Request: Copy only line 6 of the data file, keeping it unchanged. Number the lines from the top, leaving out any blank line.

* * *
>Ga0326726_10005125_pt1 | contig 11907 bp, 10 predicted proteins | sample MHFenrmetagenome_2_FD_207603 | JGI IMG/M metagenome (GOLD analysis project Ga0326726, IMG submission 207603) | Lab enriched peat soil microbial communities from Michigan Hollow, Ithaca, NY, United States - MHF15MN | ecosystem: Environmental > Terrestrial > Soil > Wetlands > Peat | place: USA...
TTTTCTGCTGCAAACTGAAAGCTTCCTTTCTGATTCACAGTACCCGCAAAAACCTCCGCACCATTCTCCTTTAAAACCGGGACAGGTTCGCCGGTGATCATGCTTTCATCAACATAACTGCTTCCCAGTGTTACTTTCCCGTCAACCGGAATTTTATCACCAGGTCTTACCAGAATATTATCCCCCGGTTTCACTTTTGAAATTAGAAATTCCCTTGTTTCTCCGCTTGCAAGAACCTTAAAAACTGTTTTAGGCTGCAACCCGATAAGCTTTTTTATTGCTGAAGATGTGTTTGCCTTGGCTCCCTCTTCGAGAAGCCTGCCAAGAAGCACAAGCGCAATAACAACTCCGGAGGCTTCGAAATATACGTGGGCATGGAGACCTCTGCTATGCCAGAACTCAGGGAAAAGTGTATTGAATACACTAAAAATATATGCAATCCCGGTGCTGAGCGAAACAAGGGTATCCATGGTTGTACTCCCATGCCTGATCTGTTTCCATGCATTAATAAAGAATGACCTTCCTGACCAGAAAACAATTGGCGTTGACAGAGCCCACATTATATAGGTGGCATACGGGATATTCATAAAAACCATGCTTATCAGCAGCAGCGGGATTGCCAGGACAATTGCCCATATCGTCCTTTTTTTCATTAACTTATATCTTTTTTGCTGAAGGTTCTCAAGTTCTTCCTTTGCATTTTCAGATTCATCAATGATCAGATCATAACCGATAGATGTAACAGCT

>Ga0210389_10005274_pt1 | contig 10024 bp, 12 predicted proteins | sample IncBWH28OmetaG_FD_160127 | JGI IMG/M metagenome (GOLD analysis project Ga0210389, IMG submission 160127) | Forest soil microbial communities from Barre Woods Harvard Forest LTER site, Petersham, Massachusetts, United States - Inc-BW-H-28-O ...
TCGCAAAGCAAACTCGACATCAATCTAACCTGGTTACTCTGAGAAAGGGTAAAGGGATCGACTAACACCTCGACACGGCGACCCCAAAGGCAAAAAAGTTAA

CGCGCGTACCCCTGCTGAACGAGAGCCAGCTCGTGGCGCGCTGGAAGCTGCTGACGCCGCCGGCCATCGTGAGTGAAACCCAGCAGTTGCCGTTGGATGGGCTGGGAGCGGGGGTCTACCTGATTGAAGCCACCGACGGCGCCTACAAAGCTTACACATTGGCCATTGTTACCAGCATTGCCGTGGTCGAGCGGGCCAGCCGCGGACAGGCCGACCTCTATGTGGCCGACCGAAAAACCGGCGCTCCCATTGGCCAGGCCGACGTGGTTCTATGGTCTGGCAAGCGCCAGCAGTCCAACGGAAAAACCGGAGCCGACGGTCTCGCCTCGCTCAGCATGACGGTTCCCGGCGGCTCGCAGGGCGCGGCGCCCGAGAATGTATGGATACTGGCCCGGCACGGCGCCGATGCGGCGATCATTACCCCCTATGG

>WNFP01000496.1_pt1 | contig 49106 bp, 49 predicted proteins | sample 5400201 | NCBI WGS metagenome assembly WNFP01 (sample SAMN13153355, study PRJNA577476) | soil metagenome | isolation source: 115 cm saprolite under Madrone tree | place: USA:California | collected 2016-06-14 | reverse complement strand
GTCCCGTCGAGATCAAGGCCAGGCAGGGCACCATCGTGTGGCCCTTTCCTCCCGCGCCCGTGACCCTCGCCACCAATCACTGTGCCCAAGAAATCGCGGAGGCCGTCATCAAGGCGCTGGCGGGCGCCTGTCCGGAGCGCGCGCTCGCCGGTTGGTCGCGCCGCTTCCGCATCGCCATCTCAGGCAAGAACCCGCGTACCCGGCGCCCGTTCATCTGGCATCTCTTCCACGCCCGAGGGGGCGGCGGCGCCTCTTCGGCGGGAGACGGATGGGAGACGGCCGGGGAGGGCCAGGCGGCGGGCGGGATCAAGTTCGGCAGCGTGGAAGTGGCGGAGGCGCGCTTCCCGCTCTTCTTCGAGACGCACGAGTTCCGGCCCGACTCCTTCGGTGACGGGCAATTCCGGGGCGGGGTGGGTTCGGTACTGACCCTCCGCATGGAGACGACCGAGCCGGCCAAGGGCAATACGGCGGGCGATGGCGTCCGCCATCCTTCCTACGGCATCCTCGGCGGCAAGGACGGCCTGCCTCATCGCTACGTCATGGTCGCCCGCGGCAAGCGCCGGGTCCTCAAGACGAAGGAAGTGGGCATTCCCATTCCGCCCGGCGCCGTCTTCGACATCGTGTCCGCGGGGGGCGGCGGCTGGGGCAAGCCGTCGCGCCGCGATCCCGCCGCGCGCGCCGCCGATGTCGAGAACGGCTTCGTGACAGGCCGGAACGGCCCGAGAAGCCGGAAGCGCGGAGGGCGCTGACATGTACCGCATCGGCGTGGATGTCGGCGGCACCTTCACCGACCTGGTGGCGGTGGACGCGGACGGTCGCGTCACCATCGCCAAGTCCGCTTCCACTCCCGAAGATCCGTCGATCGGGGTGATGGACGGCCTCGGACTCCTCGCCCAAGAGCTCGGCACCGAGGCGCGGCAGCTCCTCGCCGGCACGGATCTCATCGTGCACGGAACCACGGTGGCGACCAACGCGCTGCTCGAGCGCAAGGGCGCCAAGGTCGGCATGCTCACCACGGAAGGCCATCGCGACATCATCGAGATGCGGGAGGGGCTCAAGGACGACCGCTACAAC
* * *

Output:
>WNFP01000496.1_pt1 | contig 49106 bp, 49 predicted proteins | sample 5400201 | NCBI WGS metagenome assembly WNFP01 (sample SAMN13153355, study PRJNA577476) | soil metagenome | isolation source: 115 cm saprolite under Madrone tree | place: USA:California | collected 2016-06-14 | reverse complement strand